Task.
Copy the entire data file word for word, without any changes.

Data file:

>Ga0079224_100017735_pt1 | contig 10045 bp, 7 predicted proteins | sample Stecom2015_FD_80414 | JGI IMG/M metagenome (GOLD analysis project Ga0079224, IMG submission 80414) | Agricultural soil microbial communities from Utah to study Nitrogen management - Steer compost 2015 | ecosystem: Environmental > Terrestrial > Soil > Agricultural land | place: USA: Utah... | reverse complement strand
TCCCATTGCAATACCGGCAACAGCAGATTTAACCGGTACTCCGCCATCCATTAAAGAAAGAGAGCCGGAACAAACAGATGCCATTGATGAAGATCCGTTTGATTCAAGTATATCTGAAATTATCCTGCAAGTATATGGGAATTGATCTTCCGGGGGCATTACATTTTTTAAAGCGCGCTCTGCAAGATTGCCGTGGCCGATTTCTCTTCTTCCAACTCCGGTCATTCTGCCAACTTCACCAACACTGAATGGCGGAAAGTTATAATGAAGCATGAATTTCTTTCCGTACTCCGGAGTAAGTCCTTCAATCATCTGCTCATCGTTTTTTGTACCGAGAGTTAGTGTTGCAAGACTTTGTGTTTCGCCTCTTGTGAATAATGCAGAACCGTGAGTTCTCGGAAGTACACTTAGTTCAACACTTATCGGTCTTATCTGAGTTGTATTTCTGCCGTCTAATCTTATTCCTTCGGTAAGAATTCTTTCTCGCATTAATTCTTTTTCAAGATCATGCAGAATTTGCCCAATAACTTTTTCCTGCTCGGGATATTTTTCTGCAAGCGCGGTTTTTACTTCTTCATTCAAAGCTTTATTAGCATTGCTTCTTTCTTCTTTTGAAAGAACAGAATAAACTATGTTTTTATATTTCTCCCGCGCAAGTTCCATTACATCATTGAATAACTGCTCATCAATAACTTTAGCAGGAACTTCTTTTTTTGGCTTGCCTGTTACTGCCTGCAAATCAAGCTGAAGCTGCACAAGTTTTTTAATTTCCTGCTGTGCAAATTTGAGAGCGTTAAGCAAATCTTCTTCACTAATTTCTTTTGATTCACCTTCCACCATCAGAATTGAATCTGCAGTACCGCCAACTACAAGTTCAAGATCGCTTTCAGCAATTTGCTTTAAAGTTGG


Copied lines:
>Ga0079224_100017735_pt1 | contig 10045 bp, 7 predicted proteins | sample Stecom2015_FD_80414 | JGI IMG/M metagenome (GOLD analysis project Ga0079224, IMG submission 80414) | Agricultural soil microbial communities from Utah to study Nitrogen management - Steer compost 2015 | ecosystem: Environmental > Terrestrial > Soil > Agricultural land | place: USA: Utah... | reverse complement strand
TCCCATTGCAATACCGGCAACAGCAGATTTAACCGGTACTCCGCCATCCATTAAAGAAAGAGAGCCGGAACAAACAGATGCCATTGATGAAGATCCGTTTGATTCAAGTATATCTGAAATTATCCTGCAAGTATATGGGAATTGATCTTCCGGGGGCATTACATTTTTTAAAGCGCGCTCTGCAAGATTGCCGTGGCCGATTTCTCTTCTTCCAACTCCGGTCATTCTGCCAACTTCACCAACACTGAATGGCGGAAAGTTATAATGAAGCATGAATTTCTTTCCGTACTCCGGAGTAAGTCCTTCAATCATCTGCTCATCGTTTTTTGTACCGAGAGTTAGTGTTGCAAGACTTTGTGTTTCGCCTCTTGTGAATAATGCAGAACCGTGAGTTCTCGGAAGTACACTTAGTTCAACACTTATCGGTCTTATCTGAGTTGTATTTCTGCCGTCTAATCTTATTCCTTCGGTAAGAATTCTTTCTCGCATTAATTCTTTTTCAAGATCATGCAGAATTTGCCCAATAACTTTTTCCTGCTCGGGATATTTTTCTGCAAGCGCGGTTTTTACTTCTTCATTCAAAGCTTTATTAGCATTGCTTCTTTCTTCTTTTGAAAGAACAGAATAAACTATGTTTTTATATTTCTCCCGCGCAAGTTCCATTACATCATTGAATAACTGCTCATCAATAACTTTAGCAGGAACTTCTTTTTTTGGCTTGCCTGTTACTGCCTGCAAATCAAGCTGAAGCTGCACAAGTTTTTTAATTTCCTGCTGTGCAAATTTGAGAGCGTTAAGCAAATCTTCTTCACTAATTTCTTTTGATTCACCTTCCACCATCAGAATTGAATCTGCAGTACCGCCAACTACAAGTTCAAGATCGCTTTCAGCAATTTGCTTTAAAGTTGG